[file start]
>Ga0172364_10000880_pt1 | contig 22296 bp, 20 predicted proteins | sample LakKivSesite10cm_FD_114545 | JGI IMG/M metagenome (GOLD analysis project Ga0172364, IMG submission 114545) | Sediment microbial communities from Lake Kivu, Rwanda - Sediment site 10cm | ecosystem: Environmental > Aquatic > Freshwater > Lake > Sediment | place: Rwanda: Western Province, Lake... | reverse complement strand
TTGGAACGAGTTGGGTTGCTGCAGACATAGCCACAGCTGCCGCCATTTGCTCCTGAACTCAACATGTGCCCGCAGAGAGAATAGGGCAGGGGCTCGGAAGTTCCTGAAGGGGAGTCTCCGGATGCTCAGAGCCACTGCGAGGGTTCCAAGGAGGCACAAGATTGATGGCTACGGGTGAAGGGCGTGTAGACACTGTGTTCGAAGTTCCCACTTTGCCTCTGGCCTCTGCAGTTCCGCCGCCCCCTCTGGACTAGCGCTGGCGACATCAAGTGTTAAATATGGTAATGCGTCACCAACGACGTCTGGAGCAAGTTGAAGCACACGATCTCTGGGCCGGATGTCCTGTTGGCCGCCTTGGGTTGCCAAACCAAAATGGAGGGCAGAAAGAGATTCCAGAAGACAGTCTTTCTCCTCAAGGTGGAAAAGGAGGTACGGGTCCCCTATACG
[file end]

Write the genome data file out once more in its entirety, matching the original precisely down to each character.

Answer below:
>Ga0172364_10000880_pt1 | contig 22296 bp, 20 predicted proteins | sample LakKivSesite10cm_FD_114545 | JGI IMG/M metagenome (GOLD analysis project Ga0172364, IMG submission 114545) | Sediment microbial communities from Lake Kivu, Rwanda - Sediment site 10cm | ecosystem: Environmental > Aquatic > Freshwater > Lake > Sediment | place: Rwanda: Western Province, Lake... | reverse complement strand
TTGGAACGAGTTGGGTTGCTGCAGACATAGCCACAGCTGCCGCCATTTGCTCCTGAACTCAACATGTGCCCGCAGAGAGAATAGGGCAGGGGCTCGGAAGTTCCTGAAGGGGAGTCTCCGGATGCTCAGAGCCACTGCGAGGGTTCCAAGGAGGCACAAGATTGATGGCTACGGGTGAAGGGCGTGTAGACACTGTGTTCGAAGTTCCCACTTTGCCTCTGGCCTCTGCAGTTCCGCCGCCCCCTCTGGACTAGCGCTGGCGACATCAAGTGTTAAATATGGTAATGCGTCACCAACGACGTCTGGAGCAAGTTGAAGCACACGATCTCTGGGCCGGATGTCCTGTTGGCCGCCTTGGGTTGCCAAACCAAAATGGAGGGCAGAAAGAGATTCCAGAAGACAGTCTTTCTCCTCAAGGTGGAAAAGGAGGTACGGGTCCCCTATACG